Thursday, April 18, 2013

Fragments (Partials #2) by Dan Wells

Rating: 2.5/5

Something's missing in this series. It's not terribly emotionally engaging, and it really needs to be, because it's long and slowly-paced. I don't mind slowly-paced books, as long as there's interesting tension, relationship and character development, and/or heavy theme exploration. The author's attempts at these things are infrequent and rather shallow. There were a few compelling scenes, but for the most part the dramatics were repetitive and uninspired.  And in between, there was a mountain of bland journeying and world-building, which should have been bleak and desolate and oppressive enough to feel like a dystopia, but somehow wasn't. 

There were too many characters with poor delineation, especially the adults, most of whom seemed little more than plot devices. They just didn't seem fully human. After 500+ pages I didn't feel like I knew the main characters any better than when I met them. 

I can't figure out if the plot is actually quite complicated or if Wells just made it seem that way by being so confusing about it. I think it's the latter. There was lots of unnecessary description and multiple scenes that failed to advance the plot, characters, relationships or even create mood, which they were obviously meant to do. So they just slowed down the pace.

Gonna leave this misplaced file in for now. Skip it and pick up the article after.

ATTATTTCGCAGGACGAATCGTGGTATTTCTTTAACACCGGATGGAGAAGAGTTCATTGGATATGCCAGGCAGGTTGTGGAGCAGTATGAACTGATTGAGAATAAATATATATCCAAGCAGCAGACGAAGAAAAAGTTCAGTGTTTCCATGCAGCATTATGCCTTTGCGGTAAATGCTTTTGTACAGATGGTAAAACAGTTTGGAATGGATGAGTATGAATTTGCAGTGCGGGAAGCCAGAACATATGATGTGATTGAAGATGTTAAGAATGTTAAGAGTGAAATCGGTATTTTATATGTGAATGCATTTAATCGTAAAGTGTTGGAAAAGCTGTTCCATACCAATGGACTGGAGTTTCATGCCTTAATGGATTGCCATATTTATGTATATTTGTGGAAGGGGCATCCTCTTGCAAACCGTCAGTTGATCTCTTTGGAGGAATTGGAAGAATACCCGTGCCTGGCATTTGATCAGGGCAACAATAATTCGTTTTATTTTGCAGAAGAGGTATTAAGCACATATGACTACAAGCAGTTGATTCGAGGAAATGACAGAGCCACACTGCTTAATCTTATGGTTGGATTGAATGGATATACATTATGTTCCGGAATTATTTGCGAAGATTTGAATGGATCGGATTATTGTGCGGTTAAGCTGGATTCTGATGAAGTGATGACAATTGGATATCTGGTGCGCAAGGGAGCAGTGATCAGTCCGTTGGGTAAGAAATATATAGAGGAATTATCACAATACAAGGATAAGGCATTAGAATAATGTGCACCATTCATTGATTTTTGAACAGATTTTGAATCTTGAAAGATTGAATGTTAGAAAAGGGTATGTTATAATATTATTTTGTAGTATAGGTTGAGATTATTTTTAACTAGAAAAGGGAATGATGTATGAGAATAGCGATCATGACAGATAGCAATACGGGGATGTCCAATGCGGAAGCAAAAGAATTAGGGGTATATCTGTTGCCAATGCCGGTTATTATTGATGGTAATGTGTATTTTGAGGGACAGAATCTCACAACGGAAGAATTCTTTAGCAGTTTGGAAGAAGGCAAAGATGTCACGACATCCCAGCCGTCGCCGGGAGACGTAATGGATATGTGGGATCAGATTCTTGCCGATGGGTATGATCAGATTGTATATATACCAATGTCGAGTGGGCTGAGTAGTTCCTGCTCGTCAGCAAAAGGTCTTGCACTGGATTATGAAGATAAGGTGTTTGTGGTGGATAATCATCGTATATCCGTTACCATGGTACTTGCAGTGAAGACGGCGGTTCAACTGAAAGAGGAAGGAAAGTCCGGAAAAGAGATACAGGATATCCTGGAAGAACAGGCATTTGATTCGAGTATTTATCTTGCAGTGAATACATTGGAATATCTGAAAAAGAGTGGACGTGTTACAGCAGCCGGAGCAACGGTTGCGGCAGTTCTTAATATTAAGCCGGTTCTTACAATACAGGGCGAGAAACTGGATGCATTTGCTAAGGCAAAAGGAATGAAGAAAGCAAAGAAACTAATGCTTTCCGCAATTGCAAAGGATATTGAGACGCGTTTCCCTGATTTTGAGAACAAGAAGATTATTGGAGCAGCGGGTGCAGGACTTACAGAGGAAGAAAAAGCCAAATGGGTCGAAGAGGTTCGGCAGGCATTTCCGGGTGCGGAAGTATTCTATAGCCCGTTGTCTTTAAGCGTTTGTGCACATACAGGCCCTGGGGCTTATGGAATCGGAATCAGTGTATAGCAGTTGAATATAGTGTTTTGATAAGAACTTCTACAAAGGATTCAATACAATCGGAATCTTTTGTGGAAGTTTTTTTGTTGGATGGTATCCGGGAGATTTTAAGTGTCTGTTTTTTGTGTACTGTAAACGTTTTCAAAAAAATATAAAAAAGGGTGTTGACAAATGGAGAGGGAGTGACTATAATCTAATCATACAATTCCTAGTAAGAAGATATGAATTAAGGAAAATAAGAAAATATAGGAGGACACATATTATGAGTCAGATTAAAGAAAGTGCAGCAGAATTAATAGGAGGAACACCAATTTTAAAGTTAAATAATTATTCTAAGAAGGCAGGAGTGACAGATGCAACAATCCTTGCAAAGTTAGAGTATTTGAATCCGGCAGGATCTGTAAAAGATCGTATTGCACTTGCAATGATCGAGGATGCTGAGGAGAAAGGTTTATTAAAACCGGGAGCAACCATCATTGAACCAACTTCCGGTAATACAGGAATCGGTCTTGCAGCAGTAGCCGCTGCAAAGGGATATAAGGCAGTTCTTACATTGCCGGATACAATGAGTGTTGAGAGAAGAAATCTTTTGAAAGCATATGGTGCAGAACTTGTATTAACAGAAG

I had some other issues with this book. The kids seemed to have knowledge of some things about they old world they shouldn't, but are completely baffled by other information. Afa was conveniently lucid only when they needed him to be. Heron's constant anger and complaining was repetitive and annoying. The only purpose it served was to create drama where the author needed "an episode" to break up the monotony of cross-country travel. Her behaviour was almost, but not quite, enough of an excuse for why Kira and Sam barely cared where she'd gone and just up and left her behind.  

Putting aside the fact that Kira seems to forget that she has a boyfriend back home, I liked the dynamic between her and Sam, but it didn't develop fast enough for me. Kira's internal dialogue didn't go deep or far enough. It didn't really go anywhere, actually, except in circles. 

Wells' writing style fails to convey much atmosphere or emotion, it is very matter of fact. I thought this was a choice in his John Cleaver series; it worked well for him in the Hollow City too. But it now appears it's just the way he writes, and it doesn't suit a protagonist like Kira who is passionate and emotional. At least that's what I think Wells was aiming for. 

It feels as though the author wrote this book using a recipe, to make sure he had all the proper genre (Young Adult) ingredients, adding the spices (more of the same drama) as needed. The characters are doing what he needs them to do, not what they are driven to do for themselves. 

I did like the moral conundrums in this book, but I wish they'd been dealt with by more introspective characters. Introspection seems to be difficult for Wells to write. This being a trilogy, I will read the next book if only to have a sense of completion. Perhaps the author will surprise me.

See my review of Partials (Partials #1) by Dan Wells

No comments:

Post a Comment